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Siderites

 

“Siderites” is a term dating back to the early days of meteoritics, deriving from the Greek word sideros standing for (meteoritic) iron. We re-introduce this term here mainly to fill a gap, and to find a term that encompasses both, the stony-iron meteorites (the pallasites, and the mesosiderites), and the holosiderites (true iron meteorites).

 

We are aware that this term might be regarded as misleading, especially since some members of this group represent samples of differentiated worlds (mostly asteroid cores) while others are meerly products of partial melting or partial differentiation. However, this also counts for the various subgroups of iron meteorites, and it would take at least a 3D animation to show the actual complex relations bewteen iron meteorites and other classes of meteorites as well as their respective degrees of differentiation.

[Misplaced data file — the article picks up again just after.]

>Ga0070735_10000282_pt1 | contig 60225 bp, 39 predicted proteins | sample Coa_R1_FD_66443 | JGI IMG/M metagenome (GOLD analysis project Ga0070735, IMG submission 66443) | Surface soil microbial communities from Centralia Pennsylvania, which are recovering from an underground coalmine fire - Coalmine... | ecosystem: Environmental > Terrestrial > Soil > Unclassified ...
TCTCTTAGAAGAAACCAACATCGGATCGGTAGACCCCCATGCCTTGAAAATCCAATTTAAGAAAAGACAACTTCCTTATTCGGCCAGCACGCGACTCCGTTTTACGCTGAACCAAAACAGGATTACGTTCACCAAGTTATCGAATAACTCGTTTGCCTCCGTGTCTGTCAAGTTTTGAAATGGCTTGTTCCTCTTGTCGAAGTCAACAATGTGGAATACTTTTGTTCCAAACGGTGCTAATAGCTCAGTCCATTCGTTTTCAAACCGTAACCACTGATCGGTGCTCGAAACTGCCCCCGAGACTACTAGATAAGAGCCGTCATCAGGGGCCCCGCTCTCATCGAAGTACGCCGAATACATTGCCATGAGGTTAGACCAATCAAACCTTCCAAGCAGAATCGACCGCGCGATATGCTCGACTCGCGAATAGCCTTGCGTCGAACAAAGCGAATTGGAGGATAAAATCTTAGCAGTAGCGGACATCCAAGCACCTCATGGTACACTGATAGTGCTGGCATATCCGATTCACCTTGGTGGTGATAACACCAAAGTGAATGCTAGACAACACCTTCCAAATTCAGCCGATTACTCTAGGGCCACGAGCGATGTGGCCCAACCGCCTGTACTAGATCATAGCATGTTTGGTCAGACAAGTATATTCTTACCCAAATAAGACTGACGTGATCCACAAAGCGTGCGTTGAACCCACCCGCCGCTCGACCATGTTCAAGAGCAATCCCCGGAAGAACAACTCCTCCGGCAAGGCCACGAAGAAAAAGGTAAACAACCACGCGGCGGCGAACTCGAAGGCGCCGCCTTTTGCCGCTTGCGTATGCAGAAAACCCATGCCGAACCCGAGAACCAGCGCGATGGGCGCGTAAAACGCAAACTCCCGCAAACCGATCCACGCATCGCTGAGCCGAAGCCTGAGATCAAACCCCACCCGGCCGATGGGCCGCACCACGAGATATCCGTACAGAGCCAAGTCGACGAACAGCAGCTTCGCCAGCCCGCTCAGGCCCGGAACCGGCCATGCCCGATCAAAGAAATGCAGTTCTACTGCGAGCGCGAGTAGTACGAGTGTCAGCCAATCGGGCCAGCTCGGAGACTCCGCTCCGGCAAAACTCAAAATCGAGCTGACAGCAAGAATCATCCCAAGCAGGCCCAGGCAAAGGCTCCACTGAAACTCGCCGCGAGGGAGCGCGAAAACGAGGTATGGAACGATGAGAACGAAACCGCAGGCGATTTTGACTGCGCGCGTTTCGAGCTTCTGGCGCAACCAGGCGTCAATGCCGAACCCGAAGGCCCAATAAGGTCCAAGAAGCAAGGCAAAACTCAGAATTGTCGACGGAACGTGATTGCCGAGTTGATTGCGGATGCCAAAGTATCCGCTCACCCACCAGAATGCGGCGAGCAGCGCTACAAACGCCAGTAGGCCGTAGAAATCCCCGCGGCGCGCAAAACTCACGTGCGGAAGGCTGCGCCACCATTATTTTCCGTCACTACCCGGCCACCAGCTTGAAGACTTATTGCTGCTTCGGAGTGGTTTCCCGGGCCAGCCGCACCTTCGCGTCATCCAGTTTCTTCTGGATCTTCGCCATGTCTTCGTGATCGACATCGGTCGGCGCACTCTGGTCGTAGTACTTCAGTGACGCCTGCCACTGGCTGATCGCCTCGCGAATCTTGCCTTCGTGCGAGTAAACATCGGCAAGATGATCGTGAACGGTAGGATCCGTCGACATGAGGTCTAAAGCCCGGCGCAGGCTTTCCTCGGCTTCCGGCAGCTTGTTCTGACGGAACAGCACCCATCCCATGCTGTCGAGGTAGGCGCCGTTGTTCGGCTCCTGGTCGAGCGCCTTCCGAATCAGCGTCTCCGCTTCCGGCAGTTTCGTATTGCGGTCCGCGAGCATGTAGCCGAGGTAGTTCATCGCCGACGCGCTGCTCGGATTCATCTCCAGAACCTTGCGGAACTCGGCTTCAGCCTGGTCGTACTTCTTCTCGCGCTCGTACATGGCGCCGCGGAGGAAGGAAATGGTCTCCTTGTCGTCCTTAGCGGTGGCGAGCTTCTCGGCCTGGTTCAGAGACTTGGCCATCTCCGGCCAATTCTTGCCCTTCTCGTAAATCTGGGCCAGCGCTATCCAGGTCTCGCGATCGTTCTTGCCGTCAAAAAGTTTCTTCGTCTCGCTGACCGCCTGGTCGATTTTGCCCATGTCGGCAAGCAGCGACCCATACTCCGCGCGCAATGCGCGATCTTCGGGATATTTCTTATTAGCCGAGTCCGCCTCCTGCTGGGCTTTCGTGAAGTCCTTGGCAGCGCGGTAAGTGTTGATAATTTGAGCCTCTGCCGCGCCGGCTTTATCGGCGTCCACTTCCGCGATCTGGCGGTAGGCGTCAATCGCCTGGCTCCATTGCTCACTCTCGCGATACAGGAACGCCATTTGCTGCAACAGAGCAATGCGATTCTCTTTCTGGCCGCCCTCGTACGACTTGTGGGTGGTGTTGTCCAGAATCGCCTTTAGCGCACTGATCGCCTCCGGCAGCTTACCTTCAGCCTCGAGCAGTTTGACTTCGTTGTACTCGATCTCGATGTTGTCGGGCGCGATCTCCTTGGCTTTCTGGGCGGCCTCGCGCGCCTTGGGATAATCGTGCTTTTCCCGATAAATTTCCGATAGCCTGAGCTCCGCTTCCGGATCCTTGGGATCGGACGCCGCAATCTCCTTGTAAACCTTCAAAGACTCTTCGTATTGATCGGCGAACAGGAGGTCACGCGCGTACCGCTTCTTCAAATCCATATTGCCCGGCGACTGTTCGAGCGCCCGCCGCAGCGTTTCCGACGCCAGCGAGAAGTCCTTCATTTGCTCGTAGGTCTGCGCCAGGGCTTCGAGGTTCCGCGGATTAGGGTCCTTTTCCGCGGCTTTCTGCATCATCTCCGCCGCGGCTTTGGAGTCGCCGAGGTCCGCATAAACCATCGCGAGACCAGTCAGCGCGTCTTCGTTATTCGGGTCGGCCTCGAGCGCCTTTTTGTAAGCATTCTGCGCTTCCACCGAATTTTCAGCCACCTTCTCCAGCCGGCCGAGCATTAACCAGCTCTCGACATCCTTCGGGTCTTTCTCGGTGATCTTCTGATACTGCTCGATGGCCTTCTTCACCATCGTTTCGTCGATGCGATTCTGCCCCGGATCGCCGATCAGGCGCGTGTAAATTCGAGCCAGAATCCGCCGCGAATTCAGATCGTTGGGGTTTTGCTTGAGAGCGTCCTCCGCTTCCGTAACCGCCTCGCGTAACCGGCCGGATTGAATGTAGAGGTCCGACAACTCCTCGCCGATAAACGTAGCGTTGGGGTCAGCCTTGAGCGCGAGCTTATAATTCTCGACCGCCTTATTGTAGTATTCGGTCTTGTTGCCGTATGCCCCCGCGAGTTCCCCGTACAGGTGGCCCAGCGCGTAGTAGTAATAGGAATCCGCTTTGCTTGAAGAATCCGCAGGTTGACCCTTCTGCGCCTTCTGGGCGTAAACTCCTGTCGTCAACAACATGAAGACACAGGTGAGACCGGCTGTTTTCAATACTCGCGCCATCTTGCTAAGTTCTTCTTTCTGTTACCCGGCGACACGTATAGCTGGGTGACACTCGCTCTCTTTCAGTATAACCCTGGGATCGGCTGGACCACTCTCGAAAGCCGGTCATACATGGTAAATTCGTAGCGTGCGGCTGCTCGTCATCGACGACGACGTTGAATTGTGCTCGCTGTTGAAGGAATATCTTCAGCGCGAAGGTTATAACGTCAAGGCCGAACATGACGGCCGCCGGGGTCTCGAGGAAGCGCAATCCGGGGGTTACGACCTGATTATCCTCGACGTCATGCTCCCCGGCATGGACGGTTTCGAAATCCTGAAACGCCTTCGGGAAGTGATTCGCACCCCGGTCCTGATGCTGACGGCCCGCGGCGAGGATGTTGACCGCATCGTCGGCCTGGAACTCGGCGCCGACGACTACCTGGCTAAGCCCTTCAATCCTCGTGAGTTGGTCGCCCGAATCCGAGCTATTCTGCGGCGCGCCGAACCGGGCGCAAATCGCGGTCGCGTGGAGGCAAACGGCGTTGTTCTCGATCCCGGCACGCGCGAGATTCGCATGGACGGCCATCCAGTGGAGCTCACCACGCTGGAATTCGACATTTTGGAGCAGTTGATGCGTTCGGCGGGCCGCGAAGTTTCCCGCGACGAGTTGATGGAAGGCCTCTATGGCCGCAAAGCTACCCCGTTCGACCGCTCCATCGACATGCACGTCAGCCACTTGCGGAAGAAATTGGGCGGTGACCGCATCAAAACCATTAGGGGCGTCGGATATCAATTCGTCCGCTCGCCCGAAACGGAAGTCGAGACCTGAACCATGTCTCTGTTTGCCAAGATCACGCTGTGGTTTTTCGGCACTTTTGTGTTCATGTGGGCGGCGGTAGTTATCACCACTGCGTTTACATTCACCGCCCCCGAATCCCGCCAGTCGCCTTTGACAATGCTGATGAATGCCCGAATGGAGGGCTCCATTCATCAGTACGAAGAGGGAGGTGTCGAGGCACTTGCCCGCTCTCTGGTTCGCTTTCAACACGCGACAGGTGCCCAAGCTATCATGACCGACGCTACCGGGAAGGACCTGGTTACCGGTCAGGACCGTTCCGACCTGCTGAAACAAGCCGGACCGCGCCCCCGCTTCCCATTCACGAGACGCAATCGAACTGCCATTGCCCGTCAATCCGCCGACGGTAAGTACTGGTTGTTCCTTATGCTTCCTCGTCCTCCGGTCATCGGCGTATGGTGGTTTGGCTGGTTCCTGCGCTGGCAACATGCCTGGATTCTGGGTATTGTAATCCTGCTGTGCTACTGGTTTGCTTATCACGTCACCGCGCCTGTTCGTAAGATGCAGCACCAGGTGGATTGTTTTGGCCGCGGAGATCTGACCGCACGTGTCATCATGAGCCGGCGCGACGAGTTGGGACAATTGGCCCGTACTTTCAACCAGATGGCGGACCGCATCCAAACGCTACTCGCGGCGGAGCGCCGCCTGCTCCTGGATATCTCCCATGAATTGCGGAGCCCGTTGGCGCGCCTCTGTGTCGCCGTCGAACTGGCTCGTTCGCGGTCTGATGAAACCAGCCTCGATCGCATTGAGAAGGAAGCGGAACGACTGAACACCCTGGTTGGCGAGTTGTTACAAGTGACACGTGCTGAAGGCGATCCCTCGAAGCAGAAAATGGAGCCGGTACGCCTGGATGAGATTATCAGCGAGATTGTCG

Short: the “class” of the siderites comprises several chemically and genetically unrelated classes of meteorites that have just one thing in common – they are mostly composed of metallic nickel-iron. While the subgroup of the stony-irons consist of approximately equal parts of nickel-iron metal and different types of stony components, the iron meteorites are more or less pure nickel-iron most contain only minor accessory minerals. These accessory minerals often occur in rounded nodules that consist of the iron-sulfide troilite or graphite, often surrounded by the iron-phosphide schreibersite and the iron-carbide cohenite.

 

Learn more about the different types of siderites – just follow the respective links.


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